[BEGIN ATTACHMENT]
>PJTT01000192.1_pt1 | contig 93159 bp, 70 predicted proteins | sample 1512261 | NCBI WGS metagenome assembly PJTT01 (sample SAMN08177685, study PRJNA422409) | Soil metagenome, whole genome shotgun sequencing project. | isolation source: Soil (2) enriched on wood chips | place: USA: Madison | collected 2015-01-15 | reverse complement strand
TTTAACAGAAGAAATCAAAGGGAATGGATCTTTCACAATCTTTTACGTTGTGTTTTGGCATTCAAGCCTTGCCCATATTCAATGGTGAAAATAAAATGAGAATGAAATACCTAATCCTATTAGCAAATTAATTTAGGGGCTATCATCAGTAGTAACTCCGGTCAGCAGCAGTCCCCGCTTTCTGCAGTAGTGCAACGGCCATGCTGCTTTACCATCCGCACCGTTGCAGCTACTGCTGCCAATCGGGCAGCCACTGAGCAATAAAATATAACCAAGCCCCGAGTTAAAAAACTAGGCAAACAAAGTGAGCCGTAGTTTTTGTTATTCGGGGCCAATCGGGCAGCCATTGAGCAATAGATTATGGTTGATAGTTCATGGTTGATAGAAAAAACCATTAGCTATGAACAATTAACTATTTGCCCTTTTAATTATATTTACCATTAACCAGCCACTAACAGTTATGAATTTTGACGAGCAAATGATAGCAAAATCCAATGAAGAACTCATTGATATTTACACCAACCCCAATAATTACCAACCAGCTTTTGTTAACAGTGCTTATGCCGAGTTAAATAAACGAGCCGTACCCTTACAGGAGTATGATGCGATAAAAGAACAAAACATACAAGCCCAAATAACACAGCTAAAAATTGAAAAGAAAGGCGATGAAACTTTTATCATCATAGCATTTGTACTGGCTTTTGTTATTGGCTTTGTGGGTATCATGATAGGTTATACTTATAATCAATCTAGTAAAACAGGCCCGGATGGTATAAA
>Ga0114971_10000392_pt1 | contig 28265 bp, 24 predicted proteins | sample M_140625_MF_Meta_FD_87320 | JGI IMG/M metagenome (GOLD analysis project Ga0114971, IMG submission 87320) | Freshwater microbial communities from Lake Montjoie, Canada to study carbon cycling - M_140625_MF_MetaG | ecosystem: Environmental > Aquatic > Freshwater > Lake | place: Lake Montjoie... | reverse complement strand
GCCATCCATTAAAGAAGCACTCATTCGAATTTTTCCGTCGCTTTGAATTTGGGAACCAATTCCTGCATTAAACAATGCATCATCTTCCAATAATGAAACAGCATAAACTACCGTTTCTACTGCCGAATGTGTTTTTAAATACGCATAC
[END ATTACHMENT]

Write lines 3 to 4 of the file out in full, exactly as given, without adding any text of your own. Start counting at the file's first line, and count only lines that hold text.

>Ga0114971_10000392_pt1 | contig 28265 bp, 24 predicted proteins | sample M_140625_MF_Meta_FD_87320 | JGI IMG/M metagenome (GOLD analysis project Ga0114971, IMG submission 87320) | Freshwater microbial communities from Lake Montjoie, Canada to study carbon cycling - M_140625_MF_MetaG | ecosystem: Environmental > Aquatic > Freshwater > Lake | place: Lake Montjoie... | reverse complement strand
GCCATCCATTAAAGAAGCACTCATTCGAATTTTTCCGTCGCTTTGAATTTGGGAACCAATTCCTGCATTAAACAATGCATCATCTTCCAATAATGAAACAGCATAAACTACCGTTTCTACTGCCGAATGTGTTTTTAAATACGCATAC